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About ICIC

The voice of urban opportunity

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Who We Are

The Initiative for a Competitive Inner City (ICIC) is a nonprofit research and strategy organization and the leading authority on U.S. inner city economies and the businesses that thrive there. Founded in 1994 by Harvard Business School Professor Michael Porter, ICIC strengthens inner city economies by providing businesses, governments and investors with the most comprehensive and actionable information in the field about urban market opportunities.

  • We identify economic drivers for urban environments, and inform public and private sector leaders how to best utilize them.
  • We support high potential urban businesses by providing them with access to year-round executive education, networking and national visibility.
  • We teach inner city businesses how to compete for capital and gain access to capital providers.
  • We guide financial institutions to new investment opportunities and some of the world’s fastest-growing companies.
  • We advise corporations and anchor institutions on how they can use their business drivers to create value for themselves and the community. 

ICIC’s unique knowledge of inner city success factors and growing companies is developed from specialized urban networks and path-breaking research.

Download ICIC's Fact Sheet. 
 

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One-of-a-kind research and resource for job creation. ICIC’s ongoing State of the Inner City Economies (SICE) research maps the economic performance, business vitality and resident prosperity of America’s 100 largest central cities, their inner cities and their metropolitan areas. The only data set of its kind, SICE is an indispensable resource to assess local competitive advantages and set strategies for investment and equitable growth. ICIC’s sophisticated analytics discover which industry clusters will have the most energizing effect on overall urban prosperity. ICIC also helps cities identify their competitive advantages and build out strategies to take advantage of them to create jobs and revitalize distressed areas. ICIC’s unique knowledge of inner city success factors and growing companies is developed from specialized urban networks and path-breaking research, carefully chosen advisory engagement, and implementation of evidence based business support programs.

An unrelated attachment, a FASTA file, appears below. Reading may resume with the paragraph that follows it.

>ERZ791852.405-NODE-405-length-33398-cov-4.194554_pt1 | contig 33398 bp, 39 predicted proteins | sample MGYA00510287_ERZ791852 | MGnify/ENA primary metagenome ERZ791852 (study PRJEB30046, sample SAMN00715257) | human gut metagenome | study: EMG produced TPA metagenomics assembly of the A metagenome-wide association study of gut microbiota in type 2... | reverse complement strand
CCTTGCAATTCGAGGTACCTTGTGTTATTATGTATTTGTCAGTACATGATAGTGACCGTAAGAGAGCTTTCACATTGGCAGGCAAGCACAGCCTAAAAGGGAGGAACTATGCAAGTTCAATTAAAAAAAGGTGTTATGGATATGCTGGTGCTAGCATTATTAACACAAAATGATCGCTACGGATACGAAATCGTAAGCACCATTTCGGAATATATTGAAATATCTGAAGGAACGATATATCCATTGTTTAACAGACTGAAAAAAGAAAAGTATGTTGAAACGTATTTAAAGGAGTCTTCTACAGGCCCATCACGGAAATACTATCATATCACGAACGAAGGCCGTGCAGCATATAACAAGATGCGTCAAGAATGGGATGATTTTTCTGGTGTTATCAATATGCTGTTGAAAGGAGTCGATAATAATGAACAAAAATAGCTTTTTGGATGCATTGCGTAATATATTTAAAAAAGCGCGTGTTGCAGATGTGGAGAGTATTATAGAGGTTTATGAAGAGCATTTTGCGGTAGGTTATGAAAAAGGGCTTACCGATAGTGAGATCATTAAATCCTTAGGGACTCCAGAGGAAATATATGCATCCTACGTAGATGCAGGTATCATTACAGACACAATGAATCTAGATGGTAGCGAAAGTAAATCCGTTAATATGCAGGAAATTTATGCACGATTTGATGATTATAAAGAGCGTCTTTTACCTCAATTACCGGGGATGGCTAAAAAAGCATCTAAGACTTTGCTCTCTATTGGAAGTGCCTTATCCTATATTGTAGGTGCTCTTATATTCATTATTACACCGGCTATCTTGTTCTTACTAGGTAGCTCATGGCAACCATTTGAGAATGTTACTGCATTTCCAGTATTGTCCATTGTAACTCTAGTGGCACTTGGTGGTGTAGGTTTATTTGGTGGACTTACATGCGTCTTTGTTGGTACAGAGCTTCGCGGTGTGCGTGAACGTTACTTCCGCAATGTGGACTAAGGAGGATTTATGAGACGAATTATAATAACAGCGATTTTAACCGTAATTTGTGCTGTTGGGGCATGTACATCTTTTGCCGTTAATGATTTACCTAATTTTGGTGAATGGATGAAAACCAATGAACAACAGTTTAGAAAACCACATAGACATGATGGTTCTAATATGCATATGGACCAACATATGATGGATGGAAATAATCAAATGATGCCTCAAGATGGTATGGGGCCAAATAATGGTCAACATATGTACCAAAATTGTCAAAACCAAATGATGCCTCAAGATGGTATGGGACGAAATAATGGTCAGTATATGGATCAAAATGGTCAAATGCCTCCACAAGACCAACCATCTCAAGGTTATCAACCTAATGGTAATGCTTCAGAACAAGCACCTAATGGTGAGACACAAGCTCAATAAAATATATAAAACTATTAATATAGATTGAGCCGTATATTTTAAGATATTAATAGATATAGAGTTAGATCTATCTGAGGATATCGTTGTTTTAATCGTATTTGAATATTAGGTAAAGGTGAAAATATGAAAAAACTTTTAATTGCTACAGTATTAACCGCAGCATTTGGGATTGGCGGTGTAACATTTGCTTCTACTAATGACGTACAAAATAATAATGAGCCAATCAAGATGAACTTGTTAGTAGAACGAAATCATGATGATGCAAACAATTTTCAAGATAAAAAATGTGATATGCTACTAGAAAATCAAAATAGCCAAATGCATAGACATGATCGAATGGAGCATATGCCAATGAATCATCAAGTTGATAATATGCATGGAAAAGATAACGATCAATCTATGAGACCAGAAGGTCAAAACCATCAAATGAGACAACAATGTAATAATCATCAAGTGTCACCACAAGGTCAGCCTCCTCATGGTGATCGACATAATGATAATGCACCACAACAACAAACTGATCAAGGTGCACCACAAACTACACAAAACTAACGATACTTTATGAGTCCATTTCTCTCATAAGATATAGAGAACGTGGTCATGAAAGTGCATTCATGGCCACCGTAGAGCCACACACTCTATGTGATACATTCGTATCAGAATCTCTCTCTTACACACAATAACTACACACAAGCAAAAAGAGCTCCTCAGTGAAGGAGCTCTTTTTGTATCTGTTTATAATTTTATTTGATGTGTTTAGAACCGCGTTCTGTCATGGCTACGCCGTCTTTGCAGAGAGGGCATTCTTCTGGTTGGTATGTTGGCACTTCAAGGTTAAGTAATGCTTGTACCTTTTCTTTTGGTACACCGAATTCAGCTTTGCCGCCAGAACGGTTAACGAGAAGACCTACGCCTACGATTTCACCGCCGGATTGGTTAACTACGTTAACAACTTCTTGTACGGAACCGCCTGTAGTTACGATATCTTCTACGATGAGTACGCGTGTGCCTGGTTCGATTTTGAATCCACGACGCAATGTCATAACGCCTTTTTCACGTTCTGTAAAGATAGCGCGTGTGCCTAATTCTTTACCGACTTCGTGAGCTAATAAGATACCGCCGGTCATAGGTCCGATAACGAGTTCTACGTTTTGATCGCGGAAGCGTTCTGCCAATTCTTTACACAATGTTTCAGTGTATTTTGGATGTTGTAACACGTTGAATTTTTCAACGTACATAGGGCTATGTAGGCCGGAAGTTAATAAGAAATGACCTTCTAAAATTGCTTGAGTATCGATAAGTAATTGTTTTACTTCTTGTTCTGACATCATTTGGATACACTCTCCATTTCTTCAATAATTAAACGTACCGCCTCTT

Just in the last two years, ICIC teams have shaped economic strategies in Detroit, Saint Paul, New Orleans and Chicago and provided community development strategies for institutions such as the Cleveland Clinic and Martin Luther King Hospital in Los Angeles. Nationally, ICIC research awakened major retailers to an $89 billion market opportunity in America’s inner cities. ICIC recently concluded that cities, on average, save 31 cents for every dollar invested in industrial land and associated jobs.

An Agent Transforming challenges into opportunities. Successful urban economic development demands extraordinary collaboration and pinpoint focus: Absent specific commitments to leveraging the assets of distressed urban communities, regional solutions often bypass inner cities: 10% regional growth translates to just 1% in the inner city.

Through the Inner City Capital Connections program, ICIC has helped Bank of America and its private equity partners find investment-ready companies in 133 different inner cities. Seventy-six percent of these businesses have been minority-owned and one-third women-owned. These companies have gone on to raise more than $703 million in capital and create over 5,600 jobs of which 43% are held by inner city residents.